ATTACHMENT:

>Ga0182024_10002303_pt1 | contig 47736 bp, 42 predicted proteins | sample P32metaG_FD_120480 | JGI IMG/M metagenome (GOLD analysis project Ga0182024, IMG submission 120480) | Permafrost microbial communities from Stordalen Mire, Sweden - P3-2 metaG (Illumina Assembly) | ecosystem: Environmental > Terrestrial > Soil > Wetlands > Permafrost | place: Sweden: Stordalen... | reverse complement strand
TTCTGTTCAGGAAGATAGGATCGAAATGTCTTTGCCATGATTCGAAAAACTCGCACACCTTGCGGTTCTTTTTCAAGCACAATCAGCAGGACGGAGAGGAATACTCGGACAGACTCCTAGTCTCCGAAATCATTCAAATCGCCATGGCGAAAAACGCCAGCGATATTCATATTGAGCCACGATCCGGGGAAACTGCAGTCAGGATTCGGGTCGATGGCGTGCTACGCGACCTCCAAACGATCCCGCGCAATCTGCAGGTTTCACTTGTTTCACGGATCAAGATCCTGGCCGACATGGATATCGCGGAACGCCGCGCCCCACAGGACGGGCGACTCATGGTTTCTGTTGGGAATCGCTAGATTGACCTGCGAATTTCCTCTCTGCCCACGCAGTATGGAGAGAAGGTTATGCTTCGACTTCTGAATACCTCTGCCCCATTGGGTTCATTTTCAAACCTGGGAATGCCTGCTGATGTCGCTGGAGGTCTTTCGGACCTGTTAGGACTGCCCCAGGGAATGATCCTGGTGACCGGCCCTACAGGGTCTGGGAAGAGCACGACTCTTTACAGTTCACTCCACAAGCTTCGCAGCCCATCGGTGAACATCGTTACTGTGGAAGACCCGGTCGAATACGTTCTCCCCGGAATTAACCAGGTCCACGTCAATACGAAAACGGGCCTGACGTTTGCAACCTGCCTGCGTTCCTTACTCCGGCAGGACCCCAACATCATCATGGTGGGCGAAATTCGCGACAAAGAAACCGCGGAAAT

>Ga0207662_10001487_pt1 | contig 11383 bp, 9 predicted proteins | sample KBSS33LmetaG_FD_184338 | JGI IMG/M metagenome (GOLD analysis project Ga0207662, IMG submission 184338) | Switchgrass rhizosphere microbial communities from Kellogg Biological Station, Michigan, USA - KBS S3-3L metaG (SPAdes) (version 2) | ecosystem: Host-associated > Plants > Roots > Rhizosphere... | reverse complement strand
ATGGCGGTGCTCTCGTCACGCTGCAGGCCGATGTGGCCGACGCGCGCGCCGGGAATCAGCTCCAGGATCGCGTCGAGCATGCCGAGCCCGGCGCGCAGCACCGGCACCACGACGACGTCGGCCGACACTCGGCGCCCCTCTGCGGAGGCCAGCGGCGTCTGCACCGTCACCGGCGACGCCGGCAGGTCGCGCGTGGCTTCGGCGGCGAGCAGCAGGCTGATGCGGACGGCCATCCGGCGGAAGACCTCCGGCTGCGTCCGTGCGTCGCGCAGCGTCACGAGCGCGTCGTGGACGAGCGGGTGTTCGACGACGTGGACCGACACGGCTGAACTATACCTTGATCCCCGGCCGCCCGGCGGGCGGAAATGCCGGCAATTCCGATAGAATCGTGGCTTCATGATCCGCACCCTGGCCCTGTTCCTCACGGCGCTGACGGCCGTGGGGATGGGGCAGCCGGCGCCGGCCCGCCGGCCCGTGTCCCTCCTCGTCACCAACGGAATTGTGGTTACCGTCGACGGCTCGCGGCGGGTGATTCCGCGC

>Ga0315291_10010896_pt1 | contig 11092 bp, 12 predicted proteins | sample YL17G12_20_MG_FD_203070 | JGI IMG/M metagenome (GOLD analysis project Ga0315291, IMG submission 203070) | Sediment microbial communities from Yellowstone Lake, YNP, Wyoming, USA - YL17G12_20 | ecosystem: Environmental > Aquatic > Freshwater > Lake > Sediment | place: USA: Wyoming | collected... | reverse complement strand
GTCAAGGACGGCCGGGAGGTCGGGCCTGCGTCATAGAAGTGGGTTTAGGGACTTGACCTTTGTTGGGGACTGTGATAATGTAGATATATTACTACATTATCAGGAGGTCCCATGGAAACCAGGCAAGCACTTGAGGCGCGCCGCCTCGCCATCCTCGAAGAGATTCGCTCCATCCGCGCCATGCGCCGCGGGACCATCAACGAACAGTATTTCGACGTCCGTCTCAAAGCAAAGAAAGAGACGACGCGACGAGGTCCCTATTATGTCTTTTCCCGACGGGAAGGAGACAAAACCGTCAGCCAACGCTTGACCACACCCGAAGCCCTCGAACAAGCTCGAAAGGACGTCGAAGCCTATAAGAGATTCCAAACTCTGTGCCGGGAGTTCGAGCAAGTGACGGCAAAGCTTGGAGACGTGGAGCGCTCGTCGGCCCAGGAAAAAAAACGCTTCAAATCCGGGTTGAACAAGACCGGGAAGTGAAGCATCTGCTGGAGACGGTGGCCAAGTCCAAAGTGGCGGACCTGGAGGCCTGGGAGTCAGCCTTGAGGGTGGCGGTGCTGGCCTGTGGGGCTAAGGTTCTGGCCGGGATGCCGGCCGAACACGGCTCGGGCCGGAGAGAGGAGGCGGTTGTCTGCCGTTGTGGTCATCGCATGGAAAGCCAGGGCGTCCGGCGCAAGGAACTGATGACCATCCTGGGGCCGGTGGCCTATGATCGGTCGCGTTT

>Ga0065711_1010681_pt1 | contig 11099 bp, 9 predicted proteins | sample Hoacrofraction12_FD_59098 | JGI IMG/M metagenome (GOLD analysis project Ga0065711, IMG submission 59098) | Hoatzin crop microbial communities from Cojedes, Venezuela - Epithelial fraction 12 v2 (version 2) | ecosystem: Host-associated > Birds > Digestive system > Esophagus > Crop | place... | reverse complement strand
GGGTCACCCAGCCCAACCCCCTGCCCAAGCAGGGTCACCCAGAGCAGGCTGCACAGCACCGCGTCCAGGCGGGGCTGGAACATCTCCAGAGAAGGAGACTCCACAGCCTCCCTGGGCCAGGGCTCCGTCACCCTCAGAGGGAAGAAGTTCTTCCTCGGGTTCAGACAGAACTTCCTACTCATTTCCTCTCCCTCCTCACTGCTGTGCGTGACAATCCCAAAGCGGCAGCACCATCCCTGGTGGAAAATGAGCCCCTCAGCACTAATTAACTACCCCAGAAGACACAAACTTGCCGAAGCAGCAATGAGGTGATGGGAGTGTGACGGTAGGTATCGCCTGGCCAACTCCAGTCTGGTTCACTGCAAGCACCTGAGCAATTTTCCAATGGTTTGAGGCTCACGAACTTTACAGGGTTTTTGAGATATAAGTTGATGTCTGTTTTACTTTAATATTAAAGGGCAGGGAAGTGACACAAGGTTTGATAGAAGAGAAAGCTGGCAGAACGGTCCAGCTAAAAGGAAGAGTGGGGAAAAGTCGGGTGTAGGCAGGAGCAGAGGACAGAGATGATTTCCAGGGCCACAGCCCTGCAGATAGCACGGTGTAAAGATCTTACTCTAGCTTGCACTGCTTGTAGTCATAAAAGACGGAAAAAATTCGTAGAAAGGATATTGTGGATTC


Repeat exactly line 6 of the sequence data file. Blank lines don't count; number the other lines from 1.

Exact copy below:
GTCAAGGACGGCCGGGAGGTCGGGCCTGCGTCATAGAAGTGGGTTTAGGGACTTGACCTTTGTTGGGGACTGTGATAATGTAGATATATTACTACATTATCAGGAGGTCCCATGGAAACCAGGCAAGCACTTGAGGCGCGCCGCCTCGCCATCCTCGAAGAGATTCGCTCCATCCGCGCCATGCGCCGCGGGACCATCAACGAACAGTATTTCGACGTCCGTCTCAAAGCAAAGAAAGAGACGACGCGACGAGGTCCCTATTATGTCTTTTCCCGACGGGAAGGAGACAAAACCGTCAGCCAACGCTTGACCACACCCGAAGCCCTCGAACAAGCTCGAAAGGACGTCGAAGCCTATAAGAGATTCCAAACTCTGTGCCGGGAGTTCGAGCAAGTGACGGCAAAGCTTGGAGACGTGGAGCGCTCGTCGGCCCAGGAAAAAAAACGCTTCAAATCCGGGTTGAACAAGACCGGGAAGTGAAGCATCTGCTGGAGACGGTGGCCAAGTCCAAAGTGGCGGACCTGGAGGCCTGGGAGTCAGCCTTGAGGGTGGCGGTGCTGGCCTGTGGGGCTAAGGTTCTGGCCGGGATGCCGGCCGAACACGGCTCGGGCCGGAGAGAGGAGGCGGTTGTCTGCCGTTGTGGTCATCGCATGGAAAGCCAGGGCGTCCGGCGCAAGGAACTGATGACCATCCTGGGGCCGGTGGCCTATGATCGGTCGCGTTT